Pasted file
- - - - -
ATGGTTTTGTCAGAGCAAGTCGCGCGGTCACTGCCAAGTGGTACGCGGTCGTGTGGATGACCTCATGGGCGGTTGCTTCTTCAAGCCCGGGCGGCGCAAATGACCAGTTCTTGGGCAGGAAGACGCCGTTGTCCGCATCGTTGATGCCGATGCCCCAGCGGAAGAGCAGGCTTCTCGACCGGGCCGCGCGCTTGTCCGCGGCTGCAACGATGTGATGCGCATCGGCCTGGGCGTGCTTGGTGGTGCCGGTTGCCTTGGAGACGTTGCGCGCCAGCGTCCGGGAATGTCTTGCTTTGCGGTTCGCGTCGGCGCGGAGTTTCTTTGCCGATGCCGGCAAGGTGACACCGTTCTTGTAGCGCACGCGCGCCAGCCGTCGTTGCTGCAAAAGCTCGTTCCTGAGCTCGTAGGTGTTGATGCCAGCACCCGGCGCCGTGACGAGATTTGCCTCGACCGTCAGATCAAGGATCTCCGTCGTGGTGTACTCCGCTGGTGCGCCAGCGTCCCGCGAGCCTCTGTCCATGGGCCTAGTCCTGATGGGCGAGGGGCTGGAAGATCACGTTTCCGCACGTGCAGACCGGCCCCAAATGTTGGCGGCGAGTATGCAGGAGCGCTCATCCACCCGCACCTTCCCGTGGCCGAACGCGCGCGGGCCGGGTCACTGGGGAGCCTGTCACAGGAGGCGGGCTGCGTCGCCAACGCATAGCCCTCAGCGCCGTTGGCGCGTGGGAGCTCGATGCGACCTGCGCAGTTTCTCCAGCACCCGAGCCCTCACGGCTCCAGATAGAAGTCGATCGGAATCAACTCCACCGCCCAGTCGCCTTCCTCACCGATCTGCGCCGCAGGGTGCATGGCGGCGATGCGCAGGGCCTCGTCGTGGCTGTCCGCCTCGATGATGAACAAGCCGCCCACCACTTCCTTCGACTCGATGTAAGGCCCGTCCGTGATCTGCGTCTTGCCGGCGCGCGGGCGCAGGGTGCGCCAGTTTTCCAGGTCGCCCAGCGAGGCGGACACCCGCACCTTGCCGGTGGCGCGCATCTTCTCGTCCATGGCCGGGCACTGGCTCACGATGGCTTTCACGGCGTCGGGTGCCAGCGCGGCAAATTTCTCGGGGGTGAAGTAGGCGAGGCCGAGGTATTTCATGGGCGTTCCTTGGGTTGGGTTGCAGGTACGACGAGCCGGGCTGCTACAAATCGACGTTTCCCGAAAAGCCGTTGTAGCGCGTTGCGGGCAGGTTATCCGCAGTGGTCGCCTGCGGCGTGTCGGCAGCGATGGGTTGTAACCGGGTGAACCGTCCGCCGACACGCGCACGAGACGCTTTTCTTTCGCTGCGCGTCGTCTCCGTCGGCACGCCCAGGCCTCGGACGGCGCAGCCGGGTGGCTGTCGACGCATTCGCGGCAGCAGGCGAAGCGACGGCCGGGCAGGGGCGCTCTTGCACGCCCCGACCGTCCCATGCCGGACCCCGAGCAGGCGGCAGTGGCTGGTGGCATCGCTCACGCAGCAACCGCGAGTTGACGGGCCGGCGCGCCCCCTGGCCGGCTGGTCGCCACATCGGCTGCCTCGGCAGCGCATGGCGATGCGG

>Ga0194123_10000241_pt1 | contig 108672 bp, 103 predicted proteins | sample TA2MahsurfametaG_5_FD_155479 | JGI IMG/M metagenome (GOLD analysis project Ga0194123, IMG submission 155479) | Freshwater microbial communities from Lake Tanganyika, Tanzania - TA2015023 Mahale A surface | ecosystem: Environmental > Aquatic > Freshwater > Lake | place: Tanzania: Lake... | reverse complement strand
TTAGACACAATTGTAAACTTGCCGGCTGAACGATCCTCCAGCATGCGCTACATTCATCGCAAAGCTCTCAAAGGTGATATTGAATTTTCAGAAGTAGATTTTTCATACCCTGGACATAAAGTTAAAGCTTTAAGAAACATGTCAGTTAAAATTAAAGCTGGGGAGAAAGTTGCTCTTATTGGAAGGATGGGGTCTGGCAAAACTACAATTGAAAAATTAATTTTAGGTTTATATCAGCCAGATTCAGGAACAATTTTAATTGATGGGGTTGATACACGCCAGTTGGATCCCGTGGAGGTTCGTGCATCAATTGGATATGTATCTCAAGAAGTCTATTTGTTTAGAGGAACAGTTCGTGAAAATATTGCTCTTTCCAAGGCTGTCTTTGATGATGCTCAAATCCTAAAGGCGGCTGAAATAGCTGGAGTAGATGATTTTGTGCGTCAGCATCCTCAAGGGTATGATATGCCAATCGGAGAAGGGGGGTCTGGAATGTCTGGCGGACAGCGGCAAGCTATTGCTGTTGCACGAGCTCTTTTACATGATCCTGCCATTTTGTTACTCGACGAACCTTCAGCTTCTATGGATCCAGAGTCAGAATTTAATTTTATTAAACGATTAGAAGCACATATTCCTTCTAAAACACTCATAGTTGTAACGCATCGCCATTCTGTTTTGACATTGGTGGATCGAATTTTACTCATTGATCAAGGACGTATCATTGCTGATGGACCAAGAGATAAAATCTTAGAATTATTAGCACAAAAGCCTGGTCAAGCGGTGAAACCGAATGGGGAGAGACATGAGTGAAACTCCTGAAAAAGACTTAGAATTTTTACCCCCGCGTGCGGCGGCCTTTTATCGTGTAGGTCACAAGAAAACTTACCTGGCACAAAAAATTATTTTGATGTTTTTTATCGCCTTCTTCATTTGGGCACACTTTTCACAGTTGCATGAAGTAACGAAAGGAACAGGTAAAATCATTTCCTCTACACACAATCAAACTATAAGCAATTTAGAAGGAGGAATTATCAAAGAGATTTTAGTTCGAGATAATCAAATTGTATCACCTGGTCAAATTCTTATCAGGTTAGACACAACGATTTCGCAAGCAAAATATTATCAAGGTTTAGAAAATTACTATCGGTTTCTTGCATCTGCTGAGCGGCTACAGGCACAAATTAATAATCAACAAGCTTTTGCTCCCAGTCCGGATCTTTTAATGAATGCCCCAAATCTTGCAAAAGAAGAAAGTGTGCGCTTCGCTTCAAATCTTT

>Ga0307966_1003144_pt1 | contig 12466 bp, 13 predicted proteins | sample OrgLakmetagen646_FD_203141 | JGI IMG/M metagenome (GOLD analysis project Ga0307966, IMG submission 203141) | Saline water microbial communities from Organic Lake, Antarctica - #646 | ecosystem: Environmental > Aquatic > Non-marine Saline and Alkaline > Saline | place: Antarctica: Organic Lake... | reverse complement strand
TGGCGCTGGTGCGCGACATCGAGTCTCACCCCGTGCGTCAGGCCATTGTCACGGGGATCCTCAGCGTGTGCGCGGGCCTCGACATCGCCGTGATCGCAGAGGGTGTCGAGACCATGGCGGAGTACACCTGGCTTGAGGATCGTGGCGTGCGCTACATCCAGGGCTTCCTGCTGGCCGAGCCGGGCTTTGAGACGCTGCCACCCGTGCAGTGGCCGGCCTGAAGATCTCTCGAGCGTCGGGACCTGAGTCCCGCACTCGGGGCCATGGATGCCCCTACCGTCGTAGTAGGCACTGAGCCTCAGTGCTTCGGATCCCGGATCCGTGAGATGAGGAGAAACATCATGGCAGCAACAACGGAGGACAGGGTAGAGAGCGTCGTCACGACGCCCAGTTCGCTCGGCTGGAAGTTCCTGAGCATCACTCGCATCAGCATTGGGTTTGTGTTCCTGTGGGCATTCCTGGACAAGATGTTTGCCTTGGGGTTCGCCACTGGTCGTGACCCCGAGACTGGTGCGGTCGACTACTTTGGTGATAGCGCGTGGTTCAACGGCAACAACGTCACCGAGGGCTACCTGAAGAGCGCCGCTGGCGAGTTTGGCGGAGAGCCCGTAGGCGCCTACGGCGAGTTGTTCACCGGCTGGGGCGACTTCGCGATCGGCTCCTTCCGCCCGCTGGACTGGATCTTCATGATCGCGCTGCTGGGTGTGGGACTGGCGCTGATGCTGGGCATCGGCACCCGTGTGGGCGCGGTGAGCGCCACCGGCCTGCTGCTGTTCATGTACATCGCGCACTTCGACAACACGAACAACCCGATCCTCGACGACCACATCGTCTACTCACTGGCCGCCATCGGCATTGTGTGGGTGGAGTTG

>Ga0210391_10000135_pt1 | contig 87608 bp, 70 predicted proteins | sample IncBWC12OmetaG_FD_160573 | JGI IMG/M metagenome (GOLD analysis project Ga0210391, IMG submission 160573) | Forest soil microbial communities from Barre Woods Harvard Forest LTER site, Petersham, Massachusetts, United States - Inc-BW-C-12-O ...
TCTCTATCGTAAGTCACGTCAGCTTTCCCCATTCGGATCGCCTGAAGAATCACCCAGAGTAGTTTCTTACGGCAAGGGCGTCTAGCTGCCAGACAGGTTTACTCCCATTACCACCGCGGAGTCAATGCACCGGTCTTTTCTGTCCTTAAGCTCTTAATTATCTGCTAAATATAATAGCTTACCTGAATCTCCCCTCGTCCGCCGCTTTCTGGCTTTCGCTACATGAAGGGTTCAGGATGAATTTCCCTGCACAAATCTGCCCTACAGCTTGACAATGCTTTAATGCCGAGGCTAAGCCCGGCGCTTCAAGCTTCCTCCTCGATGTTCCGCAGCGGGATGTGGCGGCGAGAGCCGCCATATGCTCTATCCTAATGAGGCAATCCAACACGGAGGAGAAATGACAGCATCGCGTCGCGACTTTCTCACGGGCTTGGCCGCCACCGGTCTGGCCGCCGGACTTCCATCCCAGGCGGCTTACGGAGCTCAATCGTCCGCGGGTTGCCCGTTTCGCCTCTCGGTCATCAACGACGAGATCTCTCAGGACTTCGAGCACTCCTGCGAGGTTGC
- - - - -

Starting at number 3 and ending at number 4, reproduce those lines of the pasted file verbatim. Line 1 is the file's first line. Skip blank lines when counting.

TTAGACACAATTGTAAACTTGCCGGCTGAACGATCCTCCAGCATGCGCTACATTCATCGCAAAGCTCTCAAAGGTGATATTGAATTTTCAGAAGTAGATTTTTCATACCCTGGACATAAAGTTAAAGCTTTAAGAAACATGTCAGTTAAAATTAAAGCTGGGGAGAAAGTTGCTCTTATTGGAAGGATGGGGTCTGGCAAAACTACAATTGAAAAATTAATTTTAGGTTTATATCAGCCAGATTCAGGAACAATTTTAATTGATGGGGTTGATACACGCCAGTTGGATCCCGTGGAGGTTCGTGCATCAATTGGATATGTATCTCAAGAAGTCTATTTGTTTAGAGGAACAGTTCGTGAAAATATTGCTCTTTCCAAGGCTGTCTTTGATGATGCTCAAATCCTAAAGGCGGCTGAAATAGCTGGAGTAGATGATTTTGTGCGTCAGCATCCTCAAGGGTATGATATGCCAATCGGAGAAGGGGGGTCTGGAATGTCTGGCGGACAGCGGCAAGCTATTGCTGTTGCACGAGCTCTTTTACATGATCCTGCCATTTTGTTACTCGACGAACCTTCAGCTTCTATGGATCCAGAGTCAGAATTTAATTTTATTAAACGATTAGAAGCACATATTCCTTCTAAAACACTCATAGTTGTAACGCATCGCCATTCTGTTTTGACATTGGTGGATCGAATTTTACTCATTGATCAAGGACGTATCATTGCTGATGGACCAAGAGATAAAATCTTAGAATTATTAGCACAAAAGCCTGGTCAAGCGGTGAAACCGAATGGGGAGAGACATGAGTGAAACTCCTGAAAAAGACTTAGAATTTTTACCCCCGCGTGCGGCGGCCTTTTATCGTGTAGGTCACAAGAAAACTTACCTGGCACAAAAAATTATTTTGATGTTTTTTATCGCCTTCTTCATTTGGGCACACTTTTCACAGTTGCATGAAGTAACGAAAGGAACAGGTAAAATCATTTCCTCTACACACAATCAAACTATAAGCAATTTAGAAGGAGGAATTATCAAAGAGATTTTAGTTCGAGATAATCAAATTGTATCACCTGGTCAAATTCTTATCAGGTTAGACACAACGATTTCGCAAGCAAAATATTATCAAGGTTTAGAAAATTACTATCGGTTTCTTGCATCTGCTGAGCGGCTACAGGCACAAATTAATAATCAACAAGCTTTTGCTCCCAGTCCGGATCTTTTAATGAATGCCCCAAATCTTGCAAAAGAAGAAAGTGTGCGCTTCGCTTCAAATCTTT

>Ga0307966_1003144_pt1 | contig 12466 bp, 13 predicted proteins | sample OrgLakmetagen646_FD_203141 | JGI IMG/M metagenome (GOLD analysis project Ga0307966, IMG submission 203141) | Saline water microbial communities from Organic Lake, Antarctica - #646 | ecosystem: Environmental > Aquatic > Non-marine Saline and Alkaline > Saline | place: Antarctica: Organic Lake... | reverse complement strand